Electronic reference formats recommended by the American Psychological Association (1999, November 19). Washington, DC: American Psychological Association. Retrieved November 19, 1999 from the World Wide Web: http://www.apa.org/journals/webref.html
Do not disclose a student's class year standing without his or her permission. Instead, refer to a student only as an undergraduate (or graduate student or doctoral degree student).
Collective nouns such as "class," "committee" and "team" take singular verbs and pronouns: "The class is graduating on time," "The committee was late in coming to a conclusion," "The team works together well."
When the material following a colon consists of one or more complete sentences, or if it is a quotation, it should begin with a capital letter. When a sentence fragment follows a colon, start it with a lower case initial letter. The most frequent use of a colon is at the end of a complete sentence to introduce a list. UC nutrition professionals have three favorite meals: breakfast, lunch and dinner. However, a colon should not separate main sentence elements, such as a verb and a direct object, even if the direct object is a list.
Do not use a comma before "and" in a series: Farm advisors publish articles, speak with the media and visit farms. Use a comma if the elements of a series are long and/or if an element requires its own conjunction: I had orange juice, toast, and ham and eggs for breakfast. Commas always go inside closed quote marks.
Important words capitalized, placed within quotation marks: "Introduction to Integrated Pest Management."
cross section, n; cross-section, v.
Denotes a sudden break in thought that causes an abrupt change in sentence structure: Will he -- can he -- get the audience's attention?
Data (the plural of datum) takes a plural verb: Data were collected.
Generally, do not name the day of the week. If needed, when using the name of a day, set the date within commas: On Wednesday, Oct. 5, she will appear. Use cardinal numbers (not "Oct. 5th").
Two words when used as a noun, hyphenated as a compound adjective (decision-making powers)
See each UC campus's General Catalog for official names of departments:
UC Los Angeles
UC San Diego
UC San Francisco
UC Santa Barbara
UC Santa Cruz
Use the term "disabled" instead of "handicapped." The phrase "people with disabilities" is preferable to "the disabled." Don't write "afflicted with" or "is a victim of." Instead, write "He has muscular dystrophy." Don't write "wheelchair-bound" or "confined to a wheelchair." Instead, write "She uses a wheelchair."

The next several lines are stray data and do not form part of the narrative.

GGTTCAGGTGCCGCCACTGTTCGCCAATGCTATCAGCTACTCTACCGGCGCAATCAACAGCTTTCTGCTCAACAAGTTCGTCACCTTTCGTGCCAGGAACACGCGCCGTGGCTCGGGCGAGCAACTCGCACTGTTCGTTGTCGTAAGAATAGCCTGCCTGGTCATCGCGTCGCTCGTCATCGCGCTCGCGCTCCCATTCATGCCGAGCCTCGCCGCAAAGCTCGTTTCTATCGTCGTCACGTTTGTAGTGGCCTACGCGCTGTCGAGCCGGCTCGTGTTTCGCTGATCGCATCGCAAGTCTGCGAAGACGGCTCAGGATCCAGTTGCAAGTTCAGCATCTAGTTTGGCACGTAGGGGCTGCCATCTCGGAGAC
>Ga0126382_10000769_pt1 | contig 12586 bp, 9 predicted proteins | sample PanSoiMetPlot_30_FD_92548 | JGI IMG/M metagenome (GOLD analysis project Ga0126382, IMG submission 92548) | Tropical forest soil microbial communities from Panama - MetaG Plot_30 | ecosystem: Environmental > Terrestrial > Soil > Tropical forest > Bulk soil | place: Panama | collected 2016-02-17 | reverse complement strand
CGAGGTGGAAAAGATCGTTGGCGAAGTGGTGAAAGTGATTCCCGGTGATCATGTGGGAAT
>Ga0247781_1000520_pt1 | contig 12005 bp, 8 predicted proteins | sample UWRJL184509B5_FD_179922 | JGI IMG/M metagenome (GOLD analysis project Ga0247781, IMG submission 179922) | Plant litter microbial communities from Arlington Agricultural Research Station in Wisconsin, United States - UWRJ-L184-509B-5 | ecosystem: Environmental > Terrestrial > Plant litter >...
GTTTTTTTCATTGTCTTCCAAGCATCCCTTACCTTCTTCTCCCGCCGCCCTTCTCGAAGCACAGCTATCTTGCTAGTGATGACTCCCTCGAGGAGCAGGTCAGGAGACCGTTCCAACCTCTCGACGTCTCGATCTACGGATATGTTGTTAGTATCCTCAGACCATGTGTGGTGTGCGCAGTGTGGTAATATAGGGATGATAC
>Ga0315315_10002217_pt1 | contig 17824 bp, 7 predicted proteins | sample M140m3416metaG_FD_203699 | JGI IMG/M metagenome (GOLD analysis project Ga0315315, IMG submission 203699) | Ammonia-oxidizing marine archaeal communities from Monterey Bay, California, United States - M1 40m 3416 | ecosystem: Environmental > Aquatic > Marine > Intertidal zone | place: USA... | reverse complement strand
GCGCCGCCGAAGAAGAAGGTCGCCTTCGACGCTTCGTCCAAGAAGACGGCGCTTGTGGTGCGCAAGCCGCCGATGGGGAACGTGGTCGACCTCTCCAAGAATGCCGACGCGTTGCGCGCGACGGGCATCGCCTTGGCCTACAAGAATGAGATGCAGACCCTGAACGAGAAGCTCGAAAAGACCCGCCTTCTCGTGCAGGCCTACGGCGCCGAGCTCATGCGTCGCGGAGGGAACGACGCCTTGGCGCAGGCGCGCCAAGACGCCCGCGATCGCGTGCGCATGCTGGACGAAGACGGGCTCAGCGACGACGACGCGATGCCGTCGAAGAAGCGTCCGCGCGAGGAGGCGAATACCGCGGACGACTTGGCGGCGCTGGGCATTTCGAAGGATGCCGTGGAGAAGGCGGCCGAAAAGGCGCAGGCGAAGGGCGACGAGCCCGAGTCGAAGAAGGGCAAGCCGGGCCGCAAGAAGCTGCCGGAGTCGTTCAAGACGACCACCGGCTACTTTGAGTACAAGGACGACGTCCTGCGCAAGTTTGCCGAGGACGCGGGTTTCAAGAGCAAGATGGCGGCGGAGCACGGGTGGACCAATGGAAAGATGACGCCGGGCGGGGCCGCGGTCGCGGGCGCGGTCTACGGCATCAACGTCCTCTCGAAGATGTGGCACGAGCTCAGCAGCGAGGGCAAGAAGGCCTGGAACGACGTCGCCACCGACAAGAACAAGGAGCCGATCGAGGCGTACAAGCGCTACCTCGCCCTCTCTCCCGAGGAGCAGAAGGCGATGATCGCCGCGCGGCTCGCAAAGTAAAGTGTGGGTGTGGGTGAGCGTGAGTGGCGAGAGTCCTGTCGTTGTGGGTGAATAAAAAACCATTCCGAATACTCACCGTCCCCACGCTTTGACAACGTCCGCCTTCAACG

Diseases, insects, plants and animals
Use common name whenever possible, all lower case except proper nouns. For example, hull rot disease of almonds, Pierce’s disease, red imported fire ant. If there is no common name, use the scientific name. Latin names should be italicized, first word capitalized, subsequent words lower case. For example, Prunus dulcis, Escherichia coli. Subsequent references, abbreviate the first word with one letter, P. dulcis, E. coli.
An optical storage medium, round and made of nonmagnetic material: compact disc, laserdisc, digital versatile disc
A small flat portable piece of plastic embedded with magnetic material, a floppy disk; "diskette" is interchangeable with "disk." Also, "disk harrow."
When referring to the Division of Agriculture and Natural Resources, use an uppercase D. The acronym for Division of Agriculture and Natural Resources is ANR. Also, "the Division."
Douglas is always uppercase. No hyphen.
Means "for example." (Do not confuse with "i.e.," which means "that is." It is followed by a comma.) "We bought all the ANR logo items available, e.g., t-shirts, tote bags and pens.").
Hyphenated, even as a noun
Use three dots (no spaces between them but a space on each side) to signify that something has been left out of a direct quote or that the writer is jumping from one topic to another. If used after a whole sentence, put the period first, followed by a space, then the three dots, space and then the next sentence.
No hyphen. Use a hyphen for other 'e' words: e-commerce, e-waste, e-reader.
Avoid mentioning ethnic identity. When necessary, it is best to ask the person or group how they wish to be identified.
Do not hyphenate or italicize. Used as an adjective or adverb: He is an ex officio member of the committee.
Do not use a hyphen when "extra" means "outside of" unless the prefix is followed by a word beginning with "a": "extralegal," "extraterrestrial," but "extra-alimentary."
Acceptable substitute for the noun "facsimile" (the electronic transmission of printed matter). Do not use capital letters. The acceptable verb form is to send a fax.
Use a capital letter for the architectural style and for corporate or governmental agencies that use the word as part of their formal names: Federal Trade Commission, Federal Express. Use initial lowercase letter when used as an adjective to distinguish something from state, county, city, town or private entities: federal assistance, federal court, the federal government, a federal judge.
foreign words and phrases
Use italics on first reference for all but the most familiar, and follow, if necessary, with an English definition of the word in parenthesis or the translation of the phrase within quotes: "La Lotería de Manejo Seguro" (Safe Driving Lottery). Some familiar foreign words (bon voyage, hors d'oeuvres) may be used without explanation. (See also Spanish words)
The official names (as approved by The Regents) are:
Berkeley: University of California, Berkeley Foundation
Davis: Cal Aggie Foundation
Irvine: The UCI Foundation